Good ol' Daniel LeCheminant has a solid answer on what a data breakpoint does, so i'll toss in some anecdotes that highlight useful uses:
Any scenario where you know what will change, but have little or no idea where the code changing it lives (since otherwise you could simply use a conditional breakpoint). Specifically,
"Impossible" scenarios - program is crashing, because variable
NULL, when variable
X should never be
NULL because no code anywhere ever sets variable
NULL. Put a normal breakpoint in the code that initializes
X, and when it is hit, set up a data breakpoint to watch for the change to
NULL. Somewhat more common is the case where memory is released too early, and there are still pointers to it hanging around: use data breakpoints to find out who's releasing the memory.
Tedious scenarios - a 3rd-party library is doing bad, nasty, horrible things to your data structures. You know it's happening, because someone is trashing your data and obviously your code is perfect. But you don't know where, or when. Sure, you could single-step through a megabyte of disassembled DLL... but why bother, when you can set a data breakpoint on your data, sit back, and wait for it to get trashed!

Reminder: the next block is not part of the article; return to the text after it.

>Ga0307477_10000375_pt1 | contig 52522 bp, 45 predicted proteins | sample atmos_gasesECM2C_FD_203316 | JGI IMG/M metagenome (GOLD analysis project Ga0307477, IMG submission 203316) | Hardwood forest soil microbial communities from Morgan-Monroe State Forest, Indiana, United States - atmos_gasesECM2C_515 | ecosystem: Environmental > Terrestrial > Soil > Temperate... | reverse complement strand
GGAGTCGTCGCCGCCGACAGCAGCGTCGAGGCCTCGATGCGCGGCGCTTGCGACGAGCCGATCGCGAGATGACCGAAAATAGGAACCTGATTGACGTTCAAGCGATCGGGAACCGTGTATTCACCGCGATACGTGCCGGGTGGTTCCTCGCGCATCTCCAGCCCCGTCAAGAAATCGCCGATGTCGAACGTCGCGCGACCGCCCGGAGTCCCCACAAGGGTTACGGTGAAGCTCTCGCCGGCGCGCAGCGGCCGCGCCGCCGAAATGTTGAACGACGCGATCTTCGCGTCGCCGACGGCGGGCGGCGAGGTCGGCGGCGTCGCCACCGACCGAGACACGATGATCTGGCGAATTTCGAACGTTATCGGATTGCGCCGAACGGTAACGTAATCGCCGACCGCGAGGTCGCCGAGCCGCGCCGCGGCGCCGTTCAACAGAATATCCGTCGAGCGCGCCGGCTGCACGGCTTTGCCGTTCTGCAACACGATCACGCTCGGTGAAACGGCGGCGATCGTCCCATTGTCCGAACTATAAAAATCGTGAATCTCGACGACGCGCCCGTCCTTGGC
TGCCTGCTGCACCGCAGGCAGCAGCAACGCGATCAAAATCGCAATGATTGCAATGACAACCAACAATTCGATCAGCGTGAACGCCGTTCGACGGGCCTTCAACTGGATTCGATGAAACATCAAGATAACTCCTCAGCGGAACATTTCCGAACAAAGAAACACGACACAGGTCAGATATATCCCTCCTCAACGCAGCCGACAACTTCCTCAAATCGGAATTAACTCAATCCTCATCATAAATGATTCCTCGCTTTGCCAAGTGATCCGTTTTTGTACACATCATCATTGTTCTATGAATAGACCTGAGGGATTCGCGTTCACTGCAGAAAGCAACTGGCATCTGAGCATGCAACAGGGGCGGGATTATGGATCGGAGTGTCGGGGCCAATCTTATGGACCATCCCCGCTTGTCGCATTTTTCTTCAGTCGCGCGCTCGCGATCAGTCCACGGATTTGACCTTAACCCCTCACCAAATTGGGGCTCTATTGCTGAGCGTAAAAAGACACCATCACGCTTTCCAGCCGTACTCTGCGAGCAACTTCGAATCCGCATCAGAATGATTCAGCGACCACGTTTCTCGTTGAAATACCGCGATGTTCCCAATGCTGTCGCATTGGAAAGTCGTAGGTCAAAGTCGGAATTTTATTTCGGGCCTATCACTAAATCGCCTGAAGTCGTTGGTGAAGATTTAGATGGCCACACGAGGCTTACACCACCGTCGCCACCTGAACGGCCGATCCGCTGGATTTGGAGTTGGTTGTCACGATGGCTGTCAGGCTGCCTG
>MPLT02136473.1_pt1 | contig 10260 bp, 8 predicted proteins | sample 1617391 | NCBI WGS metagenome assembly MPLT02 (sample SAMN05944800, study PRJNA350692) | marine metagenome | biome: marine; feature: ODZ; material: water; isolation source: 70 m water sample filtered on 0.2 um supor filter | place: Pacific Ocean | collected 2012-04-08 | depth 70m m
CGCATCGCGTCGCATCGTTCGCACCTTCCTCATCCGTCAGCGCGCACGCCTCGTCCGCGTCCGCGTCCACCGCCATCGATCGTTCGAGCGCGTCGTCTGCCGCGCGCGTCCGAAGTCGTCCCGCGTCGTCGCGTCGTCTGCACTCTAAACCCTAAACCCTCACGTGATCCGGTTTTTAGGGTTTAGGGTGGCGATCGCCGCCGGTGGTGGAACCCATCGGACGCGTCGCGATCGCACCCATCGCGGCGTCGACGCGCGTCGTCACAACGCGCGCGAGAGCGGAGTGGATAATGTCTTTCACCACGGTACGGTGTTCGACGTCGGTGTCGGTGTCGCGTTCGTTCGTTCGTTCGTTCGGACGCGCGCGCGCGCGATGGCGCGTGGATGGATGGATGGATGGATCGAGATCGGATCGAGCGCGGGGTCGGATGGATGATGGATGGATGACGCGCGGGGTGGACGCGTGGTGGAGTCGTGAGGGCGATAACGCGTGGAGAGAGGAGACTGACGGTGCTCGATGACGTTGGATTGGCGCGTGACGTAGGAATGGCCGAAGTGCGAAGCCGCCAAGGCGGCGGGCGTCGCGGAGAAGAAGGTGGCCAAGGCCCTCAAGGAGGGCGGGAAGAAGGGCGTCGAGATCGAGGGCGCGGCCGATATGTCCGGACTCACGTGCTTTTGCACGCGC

Heisenbugs - similar to the impossible scenario, but they go away when you watch too closely, such that normal breakpoints - even conditional breakpoints - are useless. Timing and user-input sensitive logic is particularly vulnerable to this sort of thing. Since data breakpoints don't require the debugger to actually break at all until the time is right, assuming you can come up with a memory location that will only change when that elusive bug actually occurs you can use data breakpoints to set a trap for the Heisenbug and catch it in flagrante delicto.
Spaghetti scenarios - common in old, rotten code bases where global data is accessed everywhere. Yeah, you could use plain ol' conditional breakpoints... but you'd need hundreds of them. Data breakpoints make it easy.